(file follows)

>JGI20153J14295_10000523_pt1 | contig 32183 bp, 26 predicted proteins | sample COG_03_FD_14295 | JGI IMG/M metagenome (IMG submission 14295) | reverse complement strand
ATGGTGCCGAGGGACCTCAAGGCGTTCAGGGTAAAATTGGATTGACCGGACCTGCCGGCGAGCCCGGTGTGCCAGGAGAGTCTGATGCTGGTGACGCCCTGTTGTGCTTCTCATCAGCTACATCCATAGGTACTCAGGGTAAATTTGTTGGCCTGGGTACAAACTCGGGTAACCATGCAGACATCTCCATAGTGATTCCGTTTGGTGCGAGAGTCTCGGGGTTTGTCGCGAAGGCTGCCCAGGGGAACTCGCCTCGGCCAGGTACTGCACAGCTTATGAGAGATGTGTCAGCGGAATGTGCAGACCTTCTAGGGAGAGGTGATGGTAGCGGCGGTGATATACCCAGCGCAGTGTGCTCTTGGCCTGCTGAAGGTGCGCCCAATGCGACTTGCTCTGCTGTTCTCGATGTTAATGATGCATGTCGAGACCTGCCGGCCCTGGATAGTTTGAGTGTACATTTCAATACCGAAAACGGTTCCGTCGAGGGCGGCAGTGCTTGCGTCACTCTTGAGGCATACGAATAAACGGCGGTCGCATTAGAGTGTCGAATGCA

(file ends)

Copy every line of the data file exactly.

>JGI20153J14295_10000523_pt1 | contig 32183 bp, 26 predicted proteins | sample COG_03_FD_14295 | JGI IMG/M metagenome (IMG submission 14295) | reverse complement strand
ATGGTGCCGAGGGACCTCAAGGCGTTCAGGGTAAAATTGGATTGACCGGACCTGCCGGCGAGCCCGGTGTGCCAGGAGAGTCTGATGCTGGTGACGCCCTGTTGTGCTTCTCATCAGCTACATCCATAGGTACTCAGGGTAAATTTGTTGGCCTGGGTACAAACTCGGGTAACCATGCAGACATCTCCATAGTGATTCCGTTTGGTGCGAGAGTCTCGGGGTTTGTCGCGAAGGCTGCCCAGGGGAACTCGCCTCGGCCAGGTACTGCACAGCTTATGAGAGATGTGTCAGCGGAATGTGCAGACCTTCTAGGGAGAGGTGATGGTAGCGGCGGTGATATACCCAGCGCAGTGTGCTCTTGGCCTGCTGAAGGTGCGCCCAATGCGACTTGCTCTGCTGTTCTCGATGTTAATGATGCATGTCGAGACCTGCCGGCCCTGGATAGTTTGAGTGTACATTTCAATACCGAAAACGGTTCCGTCGAGGGCGGCAGTGCTTGCGTCACTCTTGAGGCATACGAATAAACGGCGGTCGCATTAGAGTGTCGAATGCA